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[OCLUG-Tech] How clock (cycle) distribution works ??


I am trying to get a handle on how clocks (ticks) are distributed
throughout the CPU and northbridge/memory (where and if applicable).  I
am specifically looking for some text or Internet site that will give me
an overview discussion of how distribution works, what acronyms mean and
what is applicable to my AMD 64 x2 or equivalent Intel chip.

I have climbed into "Patterson, David A, Hennessy, John L.; Computer
Organization & Design  The Hardware / Software Interface, Second
Edition" and am more than 3/4 of the way through.  This text answers
most my questions on how computer hardware/software works.  I wish I had
found it two years ago.  I mention this to indicate I am not looking for
something superficial, even if it must start with the basics.

I now know how an oscillator creates a timed signal, how the signal
opens the flip-flops, how the data and code are driven from register to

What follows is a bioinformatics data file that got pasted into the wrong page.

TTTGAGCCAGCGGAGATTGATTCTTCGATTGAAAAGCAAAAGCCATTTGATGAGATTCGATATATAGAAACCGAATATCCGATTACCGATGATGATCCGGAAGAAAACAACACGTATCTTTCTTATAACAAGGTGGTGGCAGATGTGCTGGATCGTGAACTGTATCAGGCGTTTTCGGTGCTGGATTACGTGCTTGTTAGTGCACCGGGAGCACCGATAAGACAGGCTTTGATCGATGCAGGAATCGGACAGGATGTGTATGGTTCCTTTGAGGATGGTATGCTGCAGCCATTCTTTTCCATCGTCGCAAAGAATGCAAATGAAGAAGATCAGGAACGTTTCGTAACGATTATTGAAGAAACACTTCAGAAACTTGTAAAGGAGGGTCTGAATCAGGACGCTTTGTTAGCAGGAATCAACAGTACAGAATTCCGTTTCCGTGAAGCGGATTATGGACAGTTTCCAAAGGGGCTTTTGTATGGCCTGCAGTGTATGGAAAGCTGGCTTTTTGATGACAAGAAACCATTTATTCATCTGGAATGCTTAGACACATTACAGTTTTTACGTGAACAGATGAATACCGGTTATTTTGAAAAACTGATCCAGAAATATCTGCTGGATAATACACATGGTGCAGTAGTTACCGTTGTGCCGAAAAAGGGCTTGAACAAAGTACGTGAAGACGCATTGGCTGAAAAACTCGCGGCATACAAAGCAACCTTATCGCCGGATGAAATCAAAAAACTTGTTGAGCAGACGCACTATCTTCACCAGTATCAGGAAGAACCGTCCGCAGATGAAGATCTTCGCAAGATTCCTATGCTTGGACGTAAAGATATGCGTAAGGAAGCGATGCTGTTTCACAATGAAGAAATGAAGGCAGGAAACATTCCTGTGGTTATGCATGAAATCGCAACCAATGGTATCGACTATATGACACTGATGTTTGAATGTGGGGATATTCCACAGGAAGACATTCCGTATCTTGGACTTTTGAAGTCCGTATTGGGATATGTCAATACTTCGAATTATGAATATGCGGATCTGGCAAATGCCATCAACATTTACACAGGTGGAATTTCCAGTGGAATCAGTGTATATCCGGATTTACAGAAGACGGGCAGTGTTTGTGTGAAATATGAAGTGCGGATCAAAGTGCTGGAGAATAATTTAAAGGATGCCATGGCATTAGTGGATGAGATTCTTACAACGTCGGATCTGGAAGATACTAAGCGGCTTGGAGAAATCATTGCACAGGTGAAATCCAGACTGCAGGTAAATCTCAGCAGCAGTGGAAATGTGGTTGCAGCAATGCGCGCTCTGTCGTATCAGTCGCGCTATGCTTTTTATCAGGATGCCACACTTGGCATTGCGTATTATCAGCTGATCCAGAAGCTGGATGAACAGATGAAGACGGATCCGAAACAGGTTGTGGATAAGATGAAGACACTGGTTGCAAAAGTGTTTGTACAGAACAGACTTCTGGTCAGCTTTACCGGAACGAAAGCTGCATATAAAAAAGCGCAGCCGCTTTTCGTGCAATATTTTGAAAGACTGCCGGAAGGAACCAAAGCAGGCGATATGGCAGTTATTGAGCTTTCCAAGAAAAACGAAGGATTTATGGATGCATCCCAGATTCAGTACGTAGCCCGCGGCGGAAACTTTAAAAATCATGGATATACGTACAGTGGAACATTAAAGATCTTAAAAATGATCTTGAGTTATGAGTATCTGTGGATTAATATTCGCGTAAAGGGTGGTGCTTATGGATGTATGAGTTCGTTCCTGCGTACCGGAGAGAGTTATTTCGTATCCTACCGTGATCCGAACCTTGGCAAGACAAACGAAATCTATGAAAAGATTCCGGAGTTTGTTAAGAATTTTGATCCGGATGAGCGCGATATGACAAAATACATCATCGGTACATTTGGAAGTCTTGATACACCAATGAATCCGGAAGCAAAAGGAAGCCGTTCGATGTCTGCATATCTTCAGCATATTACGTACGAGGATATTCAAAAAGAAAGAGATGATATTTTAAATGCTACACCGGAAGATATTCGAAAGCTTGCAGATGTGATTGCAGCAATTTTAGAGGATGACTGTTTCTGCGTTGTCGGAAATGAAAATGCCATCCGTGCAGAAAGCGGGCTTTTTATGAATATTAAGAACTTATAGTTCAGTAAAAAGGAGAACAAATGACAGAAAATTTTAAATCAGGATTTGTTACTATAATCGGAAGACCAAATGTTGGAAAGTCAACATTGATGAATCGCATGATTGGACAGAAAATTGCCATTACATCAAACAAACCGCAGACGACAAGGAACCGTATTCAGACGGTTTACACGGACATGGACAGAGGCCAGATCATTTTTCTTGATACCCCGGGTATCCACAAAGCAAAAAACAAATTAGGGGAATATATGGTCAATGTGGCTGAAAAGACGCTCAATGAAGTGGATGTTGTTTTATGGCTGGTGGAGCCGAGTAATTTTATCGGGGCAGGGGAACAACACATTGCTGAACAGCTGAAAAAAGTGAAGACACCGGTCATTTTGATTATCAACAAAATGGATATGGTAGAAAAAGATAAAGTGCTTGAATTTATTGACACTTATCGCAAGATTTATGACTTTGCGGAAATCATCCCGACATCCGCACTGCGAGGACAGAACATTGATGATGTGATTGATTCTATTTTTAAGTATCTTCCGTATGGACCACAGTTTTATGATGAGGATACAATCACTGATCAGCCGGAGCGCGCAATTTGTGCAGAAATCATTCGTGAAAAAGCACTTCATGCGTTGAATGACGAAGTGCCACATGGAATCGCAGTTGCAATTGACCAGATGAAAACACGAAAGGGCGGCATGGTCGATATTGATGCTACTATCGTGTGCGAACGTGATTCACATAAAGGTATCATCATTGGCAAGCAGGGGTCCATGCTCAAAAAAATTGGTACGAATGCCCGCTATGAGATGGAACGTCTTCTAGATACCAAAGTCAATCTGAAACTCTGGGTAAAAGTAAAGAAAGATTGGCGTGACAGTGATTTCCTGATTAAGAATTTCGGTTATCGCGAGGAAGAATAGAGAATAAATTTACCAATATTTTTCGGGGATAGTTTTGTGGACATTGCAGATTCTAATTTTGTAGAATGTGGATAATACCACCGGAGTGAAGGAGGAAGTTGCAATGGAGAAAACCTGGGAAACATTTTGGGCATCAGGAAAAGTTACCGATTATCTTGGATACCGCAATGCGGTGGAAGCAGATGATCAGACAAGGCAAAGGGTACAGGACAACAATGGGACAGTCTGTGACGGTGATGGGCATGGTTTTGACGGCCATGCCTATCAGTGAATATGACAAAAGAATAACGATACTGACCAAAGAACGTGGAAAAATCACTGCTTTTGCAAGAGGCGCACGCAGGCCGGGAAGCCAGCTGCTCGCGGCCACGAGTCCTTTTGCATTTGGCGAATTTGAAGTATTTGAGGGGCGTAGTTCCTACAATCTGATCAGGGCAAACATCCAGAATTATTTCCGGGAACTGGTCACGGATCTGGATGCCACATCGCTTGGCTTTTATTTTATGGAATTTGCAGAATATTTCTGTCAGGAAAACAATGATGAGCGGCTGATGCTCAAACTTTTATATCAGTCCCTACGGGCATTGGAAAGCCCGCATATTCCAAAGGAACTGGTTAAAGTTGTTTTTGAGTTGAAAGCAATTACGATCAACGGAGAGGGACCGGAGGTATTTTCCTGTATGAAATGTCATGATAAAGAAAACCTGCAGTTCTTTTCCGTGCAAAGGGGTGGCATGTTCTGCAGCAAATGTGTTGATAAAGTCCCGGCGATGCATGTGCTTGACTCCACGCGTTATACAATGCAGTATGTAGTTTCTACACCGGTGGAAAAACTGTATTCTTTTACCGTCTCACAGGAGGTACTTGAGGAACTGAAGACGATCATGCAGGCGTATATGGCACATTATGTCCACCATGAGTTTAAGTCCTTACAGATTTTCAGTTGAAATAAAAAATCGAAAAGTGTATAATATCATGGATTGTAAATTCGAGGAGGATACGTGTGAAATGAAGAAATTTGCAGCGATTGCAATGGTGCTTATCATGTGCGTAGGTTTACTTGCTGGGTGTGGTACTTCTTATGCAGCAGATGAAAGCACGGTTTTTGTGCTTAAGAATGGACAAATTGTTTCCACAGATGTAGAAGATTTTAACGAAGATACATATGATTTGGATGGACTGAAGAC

register when pipelined, how the various opcodes, flags and signals are
used to transform the data bits, etc. etc..  

The one thing that is missing is how the clock signal is distributed to
the various flip-flops.  This is a process that must involve more than
just an oscillator and a line to a register.  I.e it must have have it's
own unique problems such as skew and jitters, interrelating various
clocks, plus, plus.  There surely is some discussions somewhere of
various design considerations.

I have searched online and found lots of very technical papers that
assume the reader has a level of knowledge about the problems and
proposed solutions of clocking, that I do not have but would like to
acquire.  For example, there was one paper that discussed H trees that I
kinda sorta understood, but would like to learn more.  On the other side
of the available information conundrum, is just very simplified
explanations that I came to understand a several weeks ago.

As usual, I want to get from one level of understanding to the next.

Any direction to an appropriate text or online site would be very much

Regards Bill